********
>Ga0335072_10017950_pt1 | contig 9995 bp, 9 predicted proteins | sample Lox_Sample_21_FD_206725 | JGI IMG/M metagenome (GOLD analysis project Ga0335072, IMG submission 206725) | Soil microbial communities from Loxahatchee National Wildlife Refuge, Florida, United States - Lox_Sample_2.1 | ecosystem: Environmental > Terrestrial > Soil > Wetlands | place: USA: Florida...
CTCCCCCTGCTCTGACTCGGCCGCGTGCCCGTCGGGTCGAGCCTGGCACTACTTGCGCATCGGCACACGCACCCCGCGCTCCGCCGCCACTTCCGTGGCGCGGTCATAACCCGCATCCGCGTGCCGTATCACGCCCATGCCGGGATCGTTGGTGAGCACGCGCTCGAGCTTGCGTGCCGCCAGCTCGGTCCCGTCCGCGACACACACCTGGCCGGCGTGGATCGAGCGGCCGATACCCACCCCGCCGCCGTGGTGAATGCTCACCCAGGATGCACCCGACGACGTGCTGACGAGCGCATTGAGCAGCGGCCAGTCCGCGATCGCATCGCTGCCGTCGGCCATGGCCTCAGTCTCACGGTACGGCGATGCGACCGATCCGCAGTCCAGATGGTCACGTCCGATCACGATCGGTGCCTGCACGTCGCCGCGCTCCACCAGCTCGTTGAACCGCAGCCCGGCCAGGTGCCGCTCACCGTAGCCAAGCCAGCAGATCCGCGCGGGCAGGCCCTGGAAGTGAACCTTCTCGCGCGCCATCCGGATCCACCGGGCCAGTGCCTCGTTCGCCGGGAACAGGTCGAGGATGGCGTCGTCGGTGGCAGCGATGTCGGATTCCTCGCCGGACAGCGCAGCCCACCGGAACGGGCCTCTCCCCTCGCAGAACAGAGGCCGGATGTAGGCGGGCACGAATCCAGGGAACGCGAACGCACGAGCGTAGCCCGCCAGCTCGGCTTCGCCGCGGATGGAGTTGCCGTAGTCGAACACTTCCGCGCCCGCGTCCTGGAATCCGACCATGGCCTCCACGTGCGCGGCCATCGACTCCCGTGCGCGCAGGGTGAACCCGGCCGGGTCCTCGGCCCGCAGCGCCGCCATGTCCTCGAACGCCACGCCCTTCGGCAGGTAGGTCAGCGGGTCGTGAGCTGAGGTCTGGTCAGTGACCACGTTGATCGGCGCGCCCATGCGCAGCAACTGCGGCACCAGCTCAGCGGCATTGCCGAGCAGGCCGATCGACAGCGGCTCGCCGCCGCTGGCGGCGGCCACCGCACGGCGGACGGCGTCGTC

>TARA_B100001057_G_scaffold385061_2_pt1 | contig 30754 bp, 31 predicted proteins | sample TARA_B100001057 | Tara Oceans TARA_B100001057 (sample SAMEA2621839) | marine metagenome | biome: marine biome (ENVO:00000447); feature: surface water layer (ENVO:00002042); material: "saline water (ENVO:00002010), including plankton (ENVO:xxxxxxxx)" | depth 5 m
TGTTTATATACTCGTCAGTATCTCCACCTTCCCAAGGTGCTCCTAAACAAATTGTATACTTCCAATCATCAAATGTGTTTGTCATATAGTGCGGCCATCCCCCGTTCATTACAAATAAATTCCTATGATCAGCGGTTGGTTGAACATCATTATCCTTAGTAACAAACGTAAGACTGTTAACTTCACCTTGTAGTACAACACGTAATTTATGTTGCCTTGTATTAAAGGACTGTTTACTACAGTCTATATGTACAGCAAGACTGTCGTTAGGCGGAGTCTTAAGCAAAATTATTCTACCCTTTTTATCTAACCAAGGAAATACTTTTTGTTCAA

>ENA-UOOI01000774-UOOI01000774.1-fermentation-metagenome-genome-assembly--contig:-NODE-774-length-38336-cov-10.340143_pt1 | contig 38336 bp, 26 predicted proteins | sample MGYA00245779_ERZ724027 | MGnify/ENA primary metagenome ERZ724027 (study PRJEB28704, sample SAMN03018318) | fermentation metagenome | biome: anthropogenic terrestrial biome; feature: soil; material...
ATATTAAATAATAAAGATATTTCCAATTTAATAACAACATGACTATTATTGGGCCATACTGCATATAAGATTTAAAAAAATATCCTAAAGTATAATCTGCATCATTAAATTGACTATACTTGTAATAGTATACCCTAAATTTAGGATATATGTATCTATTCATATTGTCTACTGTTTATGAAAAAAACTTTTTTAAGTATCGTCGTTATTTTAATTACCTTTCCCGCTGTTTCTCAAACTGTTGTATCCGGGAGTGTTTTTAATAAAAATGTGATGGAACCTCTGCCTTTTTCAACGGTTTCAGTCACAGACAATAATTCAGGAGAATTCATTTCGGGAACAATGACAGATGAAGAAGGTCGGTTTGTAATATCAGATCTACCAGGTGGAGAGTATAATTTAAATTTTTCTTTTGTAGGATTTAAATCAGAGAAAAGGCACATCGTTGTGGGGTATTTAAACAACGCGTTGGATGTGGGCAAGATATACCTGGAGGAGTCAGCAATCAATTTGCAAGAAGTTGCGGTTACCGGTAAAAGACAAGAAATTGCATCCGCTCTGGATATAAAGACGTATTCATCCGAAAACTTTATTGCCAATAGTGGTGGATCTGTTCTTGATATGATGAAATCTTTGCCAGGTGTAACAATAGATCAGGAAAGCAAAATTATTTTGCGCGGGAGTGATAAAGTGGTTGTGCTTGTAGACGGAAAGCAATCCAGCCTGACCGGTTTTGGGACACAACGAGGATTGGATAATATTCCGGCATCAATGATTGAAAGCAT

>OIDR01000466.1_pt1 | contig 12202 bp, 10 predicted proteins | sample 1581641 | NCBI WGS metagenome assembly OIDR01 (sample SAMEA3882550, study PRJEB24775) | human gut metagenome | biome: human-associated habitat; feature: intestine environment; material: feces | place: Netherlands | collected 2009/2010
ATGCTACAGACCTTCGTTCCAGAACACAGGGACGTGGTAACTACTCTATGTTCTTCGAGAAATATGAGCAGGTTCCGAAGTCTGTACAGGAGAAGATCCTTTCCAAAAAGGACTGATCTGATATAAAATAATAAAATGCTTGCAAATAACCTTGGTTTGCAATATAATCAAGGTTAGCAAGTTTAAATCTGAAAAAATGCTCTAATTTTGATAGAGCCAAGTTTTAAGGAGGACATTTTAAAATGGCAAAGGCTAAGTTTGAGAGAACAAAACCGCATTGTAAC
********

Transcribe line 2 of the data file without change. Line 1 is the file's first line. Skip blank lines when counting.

CTCCCCCTGCTCTGACTCGGCCGCGTGCCCGTCGGGTCGAGCCTGGCACTACTTGCGCATCGGCACACGCACCCCGCGCTCCGCCGCCACTTCCGTGGCGCGGTCATAACCCGCATCCGCGTGCCGTATCACGCCCATGCCGGGATCGTTGGTGAGCACGCGCTCGAGCTTGCGTGCCGCCAGCTCGGTCCCGTCCGCGACACACACCTGGCCGGCGTGGATCGAGCGGCCGATACCCACCCCGCCGCCGTGGTGAATGCTCACCCAGGATGCACCCGACGACGTGCTGACGAGCGCATTGAGCAGCGGCCAGTCCGCGATCGCATCGCTGCCGTCGGCCATGGCCTCAGTCTCACGGTACGGCGATGCGACCGATCCGCAGTCCAGATGGTCACGTCCGATCACGATCGGTGCCTGCACGTCGCCGCGCTCCACCAGCTCGTTGAACCGCAGCCCGGCCAGGTGCCGCTCACCGTAGCCAAGCCAGCAGATCCGCGCGGGCAGGCCCTGGAAGTGAACCTTCTCGCGCGCCATCCGGATCCACCGGGCCAGTGCCTCGTTCGCCGGGAACAGGTCGAGGATGGCGTCGTCGGTGGCAGCGATGTCGGATTCCTCGCCGGACAGCGCAGCCCACCGGAACGGGCCTCTCCCCTCGCAGAACAGAGGCCGGATGTAGGCGGGCACGAATCCAGGGAACGCGAACGCACGAGCGTAGCCCGCCAGCTCGGCTTCGCCGCGGATGGAGTTGCCGTAGTCGAACACTTCCGCGCCCGCGTCCTGGAATCCGACCATGGCCTCCACGTGCGCGGCCATCGACTCCCGTGCGCGCAGGGTGAACCCGGCCGGGTCCTCGGCCCGCAGCGCCGCCATGTCCTCGAACGCCACGCCCTTCGGCAGGTAGGTCAGCGGGTCGTGAGCTGAGGTCTGGTCAGTGACCACGTTGATCGGCGCGCCCATGCGCAGCAACTGCGGCACCAGCTCAGCGGCATTGCCGAGCAGGCCGATCGACAGCGGCTCGCCGCCGCTGGCGGCGGCCACCGCACGGCGGACGGCGTCGTC